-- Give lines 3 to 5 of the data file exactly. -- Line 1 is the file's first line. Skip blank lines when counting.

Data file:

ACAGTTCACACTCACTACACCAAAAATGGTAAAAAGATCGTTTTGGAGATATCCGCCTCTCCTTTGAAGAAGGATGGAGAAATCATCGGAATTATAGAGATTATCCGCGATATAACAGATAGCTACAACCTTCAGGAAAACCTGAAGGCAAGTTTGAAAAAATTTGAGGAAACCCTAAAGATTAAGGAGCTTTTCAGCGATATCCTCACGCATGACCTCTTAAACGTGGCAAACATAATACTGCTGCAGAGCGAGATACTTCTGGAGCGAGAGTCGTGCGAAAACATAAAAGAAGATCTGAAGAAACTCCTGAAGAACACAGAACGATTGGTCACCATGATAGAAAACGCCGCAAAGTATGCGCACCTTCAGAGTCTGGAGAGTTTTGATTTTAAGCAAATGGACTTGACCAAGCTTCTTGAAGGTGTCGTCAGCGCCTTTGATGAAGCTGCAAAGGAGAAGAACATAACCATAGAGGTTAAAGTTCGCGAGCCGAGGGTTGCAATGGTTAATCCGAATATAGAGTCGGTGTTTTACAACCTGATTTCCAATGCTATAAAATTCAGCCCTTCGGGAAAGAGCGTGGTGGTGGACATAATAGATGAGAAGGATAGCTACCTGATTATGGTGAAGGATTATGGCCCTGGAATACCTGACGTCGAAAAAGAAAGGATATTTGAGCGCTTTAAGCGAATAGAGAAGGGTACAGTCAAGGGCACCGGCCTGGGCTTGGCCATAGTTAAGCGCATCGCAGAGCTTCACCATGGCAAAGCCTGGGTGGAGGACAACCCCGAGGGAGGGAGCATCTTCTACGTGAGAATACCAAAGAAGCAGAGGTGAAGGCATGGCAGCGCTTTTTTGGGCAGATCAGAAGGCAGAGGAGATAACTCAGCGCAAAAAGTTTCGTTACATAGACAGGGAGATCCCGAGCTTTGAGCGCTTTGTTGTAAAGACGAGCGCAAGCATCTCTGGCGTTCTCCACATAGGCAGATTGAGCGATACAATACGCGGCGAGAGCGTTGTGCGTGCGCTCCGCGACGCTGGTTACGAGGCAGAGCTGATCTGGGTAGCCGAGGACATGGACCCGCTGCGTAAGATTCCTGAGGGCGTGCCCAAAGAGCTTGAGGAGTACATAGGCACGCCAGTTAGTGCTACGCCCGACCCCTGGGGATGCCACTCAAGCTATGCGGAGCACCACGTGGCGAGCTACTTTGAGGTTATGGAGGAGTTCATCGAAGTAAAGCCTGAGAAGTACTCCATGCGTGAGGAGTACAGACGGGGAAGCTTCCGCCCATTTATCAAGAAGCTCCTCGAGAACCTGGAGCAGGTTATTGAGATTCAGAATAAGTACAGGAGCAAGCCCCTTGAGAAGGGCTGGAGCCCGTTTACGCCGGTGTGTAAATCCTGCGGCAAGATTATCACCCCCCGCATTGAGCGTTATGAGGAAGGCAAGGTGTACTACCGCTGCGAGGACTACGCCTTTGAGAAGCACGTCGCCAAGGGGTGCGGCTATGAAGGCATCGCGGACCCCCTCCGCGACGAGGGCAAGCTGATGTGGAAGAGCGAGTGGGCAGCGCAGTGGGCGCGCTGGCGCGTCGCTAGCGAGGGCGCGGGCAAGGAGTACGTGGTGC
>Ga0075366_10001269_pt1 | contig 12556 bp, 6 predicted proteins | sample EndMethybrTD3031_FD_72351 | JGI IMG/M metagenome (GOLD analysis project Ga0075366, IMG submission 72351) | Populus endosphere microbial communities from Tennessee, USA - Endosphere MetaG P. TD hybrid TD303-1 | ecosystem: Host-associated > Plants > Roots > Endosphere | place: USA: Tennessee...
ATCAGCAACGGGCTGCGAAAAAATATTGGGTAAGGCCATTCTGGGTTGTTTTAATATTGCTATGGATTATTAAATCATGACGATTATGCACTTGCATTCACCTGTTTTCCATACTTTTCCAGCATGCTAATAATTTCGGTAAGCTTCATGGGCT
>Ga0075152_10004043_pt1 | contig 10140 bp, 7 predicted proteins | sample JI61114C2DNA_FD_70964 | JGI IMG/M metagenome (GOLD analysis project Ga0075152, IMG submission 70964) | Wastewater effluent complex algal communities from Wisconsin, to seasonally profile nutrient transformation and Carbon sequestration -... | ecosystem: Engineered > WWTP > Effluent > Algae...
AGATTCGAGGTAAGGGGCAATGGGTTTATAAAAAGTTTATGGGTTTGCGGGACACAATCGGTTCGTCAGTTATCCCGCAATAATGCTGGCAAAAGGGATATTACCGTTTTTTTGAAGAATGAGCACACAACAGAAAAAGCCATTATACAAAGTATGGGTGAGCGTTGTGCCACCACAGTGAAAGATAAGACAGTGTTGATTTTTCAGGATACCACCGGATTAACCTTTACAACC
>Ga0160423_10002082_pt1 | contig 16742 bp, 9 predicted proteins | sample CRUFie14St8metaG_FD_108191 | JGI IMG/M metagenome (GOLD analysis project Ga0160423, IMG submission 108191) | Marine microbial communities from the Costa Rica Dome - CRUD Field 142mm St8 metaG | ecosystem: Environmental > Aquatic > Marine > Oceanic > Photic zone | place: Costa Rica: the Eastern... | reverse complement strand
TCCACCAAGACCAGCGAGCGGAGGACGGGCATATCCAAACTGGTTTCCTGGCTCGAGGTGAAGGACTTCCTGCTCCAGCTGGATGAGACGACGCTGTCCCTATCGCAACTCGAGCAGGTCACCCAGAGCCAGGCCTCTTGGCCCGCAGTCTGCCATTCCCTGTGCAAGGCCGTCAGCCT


ATCAGCAACGGGCTGCGAAAAAATATTGGGTAAGGCCATTCTGGGTTGTTTTAATATTGCTATGGATTATTAAATCATGACGATTATGCACTTGCATTCACCTGTTTTCCATACTTTTCCAGCATGCTAATAATTTCGGTAAGCTTCATGGGCT
>Ga0075152_10004043_pt1 | contig 10140 bp, 7 predicted proteins | sample JI61114C2DNA_FD_70964 | JGI IMG/M metagenome (GOLD analysis project Ga0075152, IMG submission 70964) | Wastewater effluent complex algal communities from Wisconsin, to seasonally profile nutrient transformation and Carbon sequestration -... | ecosystem: Engineered > WWTP > Effluent > Algae...
AGATTCGAGGTAAGGGGCAATGGGTTTATAAAAAGTTTATGGGTTTGCGGGACACAATCGGTTCGTCAGTTATCCCGCAATAATGCTGGCAAAAGGGATATTACCGTTTTTTTGAAGAATGAGCACACAACAGAAAAAGCCATTATACAAAGTATGGGTGAGCGTTGTGCCACCACAGTGAAAGATAAGACAGTGTTGATTTTTCAGGATACCACCGGATTAACCTTTACAACC